Shelton P&Z approves apartment, retail plans for former Chromium Process site

Developer John Guedes has proposed construction of a four-story building, with first-floor commercial and three floors of apartments on what was the former Chromium Procession site on Canal Street. The land is presently used for parking.

Developer John Guedes has proposed construction of a four-story building, with first-floor commercial and three floors of apartments on what was the former Chromium Procession site on Canal Street. The land is presently used for parking.

Brian Gioiele / Hearst Connecticut Media

SHELTON — Development of the former Chromium Process site — which has been home to parking for those living, working and visiting businesses downtown — has received the go-ahead.

The Planning and Zoning Commission, at its meeting Tuesday, unanimously approved developer John Guedes’ plans to construct a four-story building on land listed as 113 Canal St., with first floor retail and 30 apartments — at least three of which will be affordable units — on the top three floors.

The major focus of the project was on parking, which commissioners have stated is already lacking in the ever-growing downtown.

To answer that issue, commissioners stated that 45 parking spots should be “adequate” for the development.

Since on-site parking is limited to 38 spaces, the commission’s resolution states Guedes must provide written confirmation, guaranteeing the availability of not less than seven “additional, conveniently located off-site parking spaces reserved for tenants of the subject proposal.”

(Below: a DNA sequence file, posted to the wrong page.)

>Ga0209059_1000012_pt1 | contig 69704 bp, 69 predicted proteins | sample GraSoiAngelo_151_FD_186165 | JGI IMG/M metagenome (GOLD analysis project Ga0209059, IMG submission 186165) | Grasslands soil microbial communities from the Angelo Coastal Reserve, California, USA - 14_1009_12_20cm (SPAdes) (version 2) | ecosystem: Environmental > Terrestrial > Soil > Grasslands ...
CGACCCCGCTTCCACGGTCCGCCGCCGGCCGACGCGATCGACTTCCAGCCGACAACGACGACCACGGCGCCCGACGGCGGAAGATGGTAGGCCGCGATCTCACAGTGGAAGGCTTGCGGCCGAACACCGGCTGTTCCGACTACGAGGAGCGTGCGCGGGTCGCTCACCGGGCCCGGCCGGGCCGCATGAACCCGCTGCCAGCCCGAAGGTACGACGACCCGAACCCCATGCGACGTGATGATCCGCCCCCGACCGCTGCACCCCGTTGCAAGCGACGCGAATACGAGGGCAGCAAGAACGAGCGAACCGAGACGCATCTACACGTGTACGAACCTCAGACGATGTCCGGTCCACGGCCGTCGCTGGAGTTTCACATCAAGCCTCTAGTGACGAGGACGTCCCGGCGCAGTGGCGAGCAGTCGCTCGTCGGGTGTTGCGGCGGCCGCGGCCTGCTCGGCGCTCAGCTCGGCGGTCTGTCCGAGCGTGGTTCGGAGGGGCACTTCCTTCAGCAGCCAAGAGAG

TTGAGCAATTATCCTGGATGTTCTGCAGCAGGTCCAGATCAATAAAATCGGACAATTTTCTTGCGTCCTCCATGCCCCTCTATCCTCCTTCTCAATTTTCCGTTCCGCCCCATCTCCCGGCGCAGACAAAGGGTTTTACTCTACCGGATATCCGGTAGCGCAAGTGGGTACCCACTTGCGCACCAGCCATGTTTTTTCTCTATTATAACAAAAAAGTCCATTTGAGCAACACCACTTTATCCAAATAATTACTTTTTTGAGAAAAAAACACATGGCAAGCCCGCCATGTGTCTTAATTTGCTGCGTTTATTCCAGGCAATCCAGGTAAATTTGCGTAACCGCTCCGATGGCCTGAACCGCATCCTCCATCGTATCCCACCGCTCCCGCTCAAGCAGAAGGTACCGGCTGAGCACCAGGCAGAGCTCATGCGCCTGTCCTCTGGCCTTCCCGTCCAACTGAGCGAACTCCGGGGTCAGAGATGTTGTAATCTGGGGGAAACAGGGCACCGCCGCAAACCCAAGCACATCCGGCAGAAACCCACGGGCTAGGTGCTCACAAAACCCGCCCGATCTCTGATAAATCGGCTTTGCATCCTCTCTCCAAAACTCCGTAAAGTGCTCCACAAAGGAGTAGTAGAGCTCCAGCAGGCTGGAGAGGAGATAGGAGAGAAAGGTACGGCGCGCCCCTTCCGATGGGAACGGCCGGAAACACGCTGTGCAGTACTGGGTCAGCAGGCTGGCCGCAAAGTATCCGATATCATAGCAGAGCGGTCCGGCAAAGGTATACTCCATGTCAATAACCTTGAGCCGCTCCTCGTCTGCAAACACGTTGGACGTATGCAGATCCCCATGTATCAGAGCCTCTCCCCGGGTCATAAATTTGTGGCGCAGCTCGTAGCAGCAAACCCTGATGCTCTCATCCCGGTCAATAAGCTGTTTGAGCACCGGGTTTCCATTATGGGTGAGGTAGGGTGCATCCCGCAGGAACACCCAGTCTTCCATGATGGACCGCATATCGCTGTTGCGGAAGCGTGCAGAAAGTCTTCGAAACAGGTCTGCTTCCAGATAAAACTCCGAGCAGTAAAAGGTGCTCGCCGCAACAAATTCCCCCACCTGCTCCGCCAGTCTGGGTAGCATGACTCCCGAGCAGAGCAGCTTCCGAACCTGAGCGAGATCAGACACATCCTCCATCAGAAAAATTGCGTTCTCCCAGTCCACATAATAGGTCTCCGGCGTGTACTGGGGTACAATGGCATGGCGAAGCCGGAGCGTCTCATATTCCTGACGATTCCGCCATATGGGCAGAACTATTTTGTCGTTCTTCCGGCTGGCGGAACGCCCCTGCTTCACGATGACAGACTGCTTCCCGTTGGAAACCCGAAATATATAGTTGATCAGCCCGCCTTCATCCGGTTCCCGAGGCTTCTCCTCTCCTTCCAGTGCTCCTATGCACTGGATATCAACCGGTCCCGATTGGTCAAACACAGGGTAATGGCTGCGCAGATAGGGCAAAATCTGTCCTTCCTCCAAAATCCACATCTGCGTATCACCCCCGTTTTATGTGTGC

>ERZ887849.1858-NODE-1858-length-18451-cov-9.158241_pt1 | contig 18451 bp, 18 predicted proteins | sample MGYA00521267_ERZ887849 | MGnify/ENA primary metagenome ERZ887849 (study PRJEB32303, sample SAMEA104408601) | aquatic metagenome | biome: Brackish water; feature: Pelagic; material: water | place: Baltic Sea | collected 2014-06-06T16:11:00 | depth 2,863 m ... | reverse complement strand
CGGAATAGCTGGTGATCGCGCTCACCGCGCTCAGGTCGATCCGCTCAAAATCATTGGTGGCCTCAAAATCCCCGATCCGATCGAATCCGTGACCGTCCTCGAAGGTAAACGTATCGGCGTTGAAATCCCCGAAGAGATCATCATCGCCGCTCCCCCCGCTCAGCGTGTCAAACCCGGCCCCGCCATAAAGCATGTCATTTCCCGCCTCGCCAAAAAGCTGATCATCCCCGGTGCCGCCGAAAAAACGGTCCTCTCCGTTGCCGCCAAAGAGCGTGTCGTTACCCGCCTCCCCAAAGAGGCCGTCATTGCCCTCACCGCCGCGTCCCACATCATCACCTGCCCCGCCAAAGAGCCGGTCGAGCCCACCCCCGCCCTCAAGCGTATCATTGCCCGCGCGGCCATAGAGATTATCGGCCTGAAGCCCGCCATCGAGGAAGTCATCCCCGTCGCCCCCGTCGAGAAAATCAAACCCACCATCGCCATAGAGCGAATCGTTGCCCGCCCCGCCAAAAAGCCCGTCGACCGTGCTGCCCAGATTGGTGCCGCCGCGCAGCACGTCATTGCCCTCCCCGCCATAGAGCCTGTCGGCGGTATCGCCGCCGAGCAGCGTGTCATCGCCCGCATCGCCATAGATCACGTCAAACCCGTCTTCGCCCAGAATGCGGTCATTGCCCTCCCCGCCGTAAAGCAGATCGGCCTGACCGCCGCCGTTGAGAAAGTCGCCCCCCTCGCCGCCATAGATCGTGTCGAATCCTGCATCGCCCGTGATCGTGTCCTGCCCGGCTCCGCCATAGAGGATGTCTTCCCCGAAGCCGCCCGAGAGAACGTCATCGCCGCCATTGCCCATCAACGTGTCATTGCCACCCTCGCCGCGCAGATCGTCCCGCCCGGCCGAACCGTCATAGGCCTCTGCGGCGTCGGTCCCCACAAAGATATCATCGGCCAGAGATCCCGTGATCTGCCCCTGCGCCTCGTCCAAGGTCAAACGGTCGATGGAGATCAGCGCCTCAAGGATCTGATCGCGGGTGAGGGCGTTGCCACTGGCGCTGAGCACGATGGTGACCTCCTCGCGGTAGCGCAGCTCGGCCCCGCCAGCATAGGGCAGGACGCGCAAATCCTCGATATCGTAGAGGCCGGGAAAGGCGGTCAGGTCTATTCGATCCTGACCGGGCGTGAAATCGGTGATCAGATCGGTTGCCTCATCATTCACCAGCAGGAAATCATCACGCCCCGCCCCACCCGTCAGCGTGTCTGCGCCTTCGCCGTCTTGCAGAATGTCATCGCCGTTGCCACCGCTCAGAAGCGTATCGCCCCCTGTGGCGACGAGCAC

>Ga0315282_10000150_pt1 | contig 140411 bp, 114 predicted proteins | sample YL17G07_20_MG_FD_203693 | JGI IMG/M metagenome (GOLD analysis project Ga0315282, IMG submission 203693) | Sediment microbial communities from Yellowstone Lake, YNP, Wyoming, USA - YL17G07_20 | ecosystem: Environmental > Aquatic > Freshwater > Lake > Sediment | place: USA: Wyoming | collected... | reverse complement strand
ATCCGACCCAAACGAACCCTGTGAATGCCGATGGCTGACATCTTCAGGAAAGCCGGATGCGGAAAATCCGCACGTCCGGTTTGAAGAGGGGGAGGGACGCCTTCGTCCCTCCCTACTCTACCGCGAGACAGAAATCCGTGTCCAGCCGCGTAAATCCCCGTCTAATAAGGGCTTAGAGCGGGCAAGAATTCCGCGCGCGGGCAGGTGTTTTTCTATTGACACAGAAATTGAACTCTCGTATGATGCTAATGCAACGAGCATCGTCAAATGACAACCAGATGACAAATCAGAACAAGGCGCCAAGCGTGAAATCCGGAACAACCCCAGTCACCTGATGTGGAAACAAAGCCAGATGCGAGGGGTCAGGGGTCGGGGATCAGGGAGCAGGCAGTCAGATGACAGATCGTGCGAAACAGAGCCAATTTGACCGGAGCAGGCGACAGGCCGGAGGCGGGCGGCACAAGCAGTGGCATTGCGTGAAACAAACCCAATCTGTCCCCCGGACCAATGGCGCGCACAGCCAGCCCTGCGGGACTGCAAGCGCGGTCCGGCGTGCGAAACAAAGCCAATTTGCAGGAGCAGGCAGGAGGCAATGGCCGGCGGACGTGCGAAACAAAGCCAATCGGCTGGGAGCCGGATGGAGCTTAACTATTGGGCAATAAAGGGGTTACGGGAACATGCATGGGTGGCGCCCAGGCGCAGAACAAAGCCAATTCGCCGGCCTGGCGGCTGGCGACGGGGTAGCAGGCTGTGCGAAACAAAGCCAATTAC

As is normally the case, the commission further stated that parking for the ground level retail space will continue to rely on municipal parking facilities.

Commissioners, residents and even fellow developers have questioned Guedes’ plan in terms of available parking.

Angelo Melisi, developer of Bridge Street Commons I and II on Howe Avenue, says he supports continued downtown development, but only if the parking provided is adequate to meet the need.

Guedes has stated numerous times that the spaces allotted are adequate considering that the Conti building’s lot, which is used for municipal parking, is only feet away from the development.

The commission, in its resolution, stated that this stance was “totally inadequate.”

According to the regulations, one- and two-bedroom apartments require two resident parking spaces for the first five units and 1.5 spaces per apartment above five, according to the commission.

Applying these standards, required resident parking for the 30 apartments is 10 spaces for the first five apartments and 37.5 spaces for the remainder, for a total of 47.5 spaces.

The former Chromium Process site, which has been environmentally remediated, borders on Canal Street East and Canal Street West and is adjacent to the Housatonic Rail Co. and a few hundred feet from the Housatonic River. The site is currently used as a parking lot and is within walking distance of public parking facilities.

The city is in the process of leasing the parking spaces on the Eversource property, located across the street from the now completed Cedar Village at Carroll’s. An additional 70 spaces would put the available parking spaces downtown at about 500. The city also leases parking spaces at the Conti building.

brian.gioiele@hearstmediact.com